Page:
LONDON • Roy Hodgson, the England manager, has admitted for the first time that he would like to remain in his post beyond next year's European Championships. He suggested that the Football Association's decision not to discuss his future until after the tournament could overshadow preparations for the finals in France.
The 67-year-old is adamant that he is "young enough" to guide the team through a qualifying group for Russia 2018 that brings the prospect of two mouth-watering meetings with Scotland. His current contract expires at the end of this season and he has not discussed an extension with Greg Dyke, the FA chairman, for almost a year.
Martin Glenn, the FA's newly installed chief executive, told The Times that the organisation's policy is no longer to offer managers "long-term contracts, regardless of performance" in leading finals.
"I would rather be relating contracts to results," he said.
Glenn believes Hodgson is comfortable with that arrangement.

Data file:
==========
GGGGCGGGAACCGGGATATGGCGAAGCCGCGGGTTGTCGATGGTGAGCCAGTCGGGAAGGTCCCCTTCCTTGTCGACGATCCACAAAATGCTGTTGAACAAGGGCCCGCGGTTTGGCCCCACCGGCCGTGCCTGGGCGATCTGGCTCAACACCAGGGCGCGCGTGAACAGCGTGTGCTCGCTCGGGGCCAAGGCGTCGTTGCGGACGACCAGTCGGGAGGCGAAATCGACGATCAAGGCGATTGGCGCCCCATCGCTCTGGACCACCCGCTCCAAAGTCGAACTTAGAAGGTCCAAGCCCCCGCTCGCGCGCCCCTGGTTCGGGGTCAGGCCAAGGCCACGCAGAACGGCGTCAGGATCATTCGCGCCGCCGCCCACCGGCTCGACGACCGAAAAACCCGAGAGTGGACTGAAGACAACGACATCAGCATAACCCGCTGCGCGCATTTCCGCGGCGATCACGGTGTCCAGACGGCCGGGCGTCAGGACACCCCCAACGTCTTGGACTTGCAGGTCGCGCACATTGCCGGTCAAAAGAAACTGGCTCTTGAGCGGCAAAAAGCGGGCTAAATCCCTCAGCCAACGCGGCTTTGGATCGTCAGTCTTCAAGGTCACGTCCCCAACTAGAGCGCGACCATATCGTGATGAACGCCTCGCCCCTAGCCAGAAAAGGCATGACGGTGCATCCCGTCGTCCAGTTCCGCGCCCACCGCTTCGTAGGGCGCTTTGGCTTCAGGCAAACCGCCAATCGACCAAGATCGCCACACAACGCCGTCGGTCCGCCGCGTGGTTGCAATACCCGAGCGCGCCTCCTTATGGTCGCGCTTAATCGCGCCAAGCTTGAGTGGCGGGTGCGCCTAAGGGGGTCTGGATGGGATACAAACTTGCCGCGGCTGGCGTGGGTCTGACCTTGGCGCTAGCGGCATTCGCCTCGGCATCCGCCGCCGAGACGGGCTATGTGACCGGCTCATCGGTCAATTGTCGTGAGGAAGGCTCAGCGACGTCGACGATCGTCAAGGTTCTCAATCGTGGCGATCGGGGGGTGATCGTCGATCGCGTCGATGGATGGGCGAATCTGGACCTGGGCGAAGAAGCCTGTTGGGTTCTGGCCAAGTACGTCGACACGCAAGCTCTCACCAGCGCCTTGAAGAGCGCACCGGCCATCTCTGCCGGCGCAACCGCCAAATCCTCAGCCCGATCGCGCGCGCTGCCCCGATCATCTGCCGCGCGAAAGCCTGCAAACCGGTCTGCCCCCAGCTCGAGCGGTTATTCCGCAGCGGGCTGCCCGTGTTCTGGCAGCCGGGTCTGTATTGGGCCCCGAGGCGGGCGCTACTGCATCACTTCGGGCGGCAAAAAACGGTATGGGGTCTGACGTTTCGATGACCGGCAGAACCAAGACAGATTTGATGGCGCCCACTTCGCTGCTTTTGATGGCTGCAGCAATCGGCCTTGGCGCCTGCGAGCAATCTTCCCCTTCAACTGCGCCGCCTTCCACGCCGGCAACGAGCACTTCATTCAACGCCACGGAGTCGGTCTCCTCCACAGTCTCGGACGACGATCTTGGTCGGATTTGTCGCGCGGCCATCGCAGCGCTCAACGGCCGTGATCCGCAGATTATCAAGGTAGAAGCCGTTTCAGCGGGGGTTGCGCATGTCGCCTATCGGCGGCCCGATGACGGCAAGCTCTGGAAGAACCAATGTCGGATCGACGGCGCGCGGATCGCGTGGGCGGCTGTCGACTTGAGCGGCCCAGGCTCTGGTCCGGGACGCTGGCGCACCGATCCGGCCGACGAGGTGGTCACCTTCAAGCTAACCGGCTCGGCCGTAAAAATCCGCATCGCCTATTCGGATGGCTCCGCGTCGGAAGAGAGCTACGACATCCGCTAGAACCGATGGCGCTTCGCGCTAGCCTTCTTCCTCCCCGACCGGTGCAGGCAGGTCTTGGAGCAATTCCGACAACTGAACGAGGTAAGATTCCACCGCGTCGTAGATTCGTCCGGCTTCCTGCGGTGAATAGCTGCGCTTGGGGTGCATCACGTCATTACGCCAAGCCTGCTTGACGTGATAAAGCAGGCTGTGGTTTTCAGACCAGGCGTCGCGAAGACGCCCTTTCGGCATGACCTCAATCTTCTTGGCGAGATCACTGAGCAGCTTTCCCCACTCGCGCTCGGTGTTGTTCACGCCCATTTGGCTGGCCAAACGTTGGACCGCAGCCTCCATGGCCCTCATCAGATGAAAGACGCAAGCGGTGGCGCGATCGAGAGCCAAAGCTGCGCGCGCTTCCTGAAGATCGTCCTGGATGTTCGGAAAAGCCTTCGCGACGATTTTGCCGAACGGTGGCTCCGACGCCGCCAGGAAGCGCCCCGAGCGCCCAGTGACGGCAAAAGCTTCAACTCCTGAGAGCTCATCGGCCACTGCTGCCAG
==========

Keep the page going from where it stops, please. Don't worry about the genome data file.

But the England manager's response to those comments suggested that that assessment may not be entirely accurate, not least because he fears any uncertainty around his position could breed doubt as his squad attempt to "make an impact" in France.
Hodgson said: "In answer to the question, would you like to continue working with this team, I suppose the answer has got to be yes.
"I am still young enough.
"Am I happy with (waiting until after the Euros to discuss an extension)? I don't know. There are a lot of considerations. It means there will be lots of speculation the moment we qualify until the tournament itself. Whether that is the right thing, I don't know."
THE TIMES, LONDON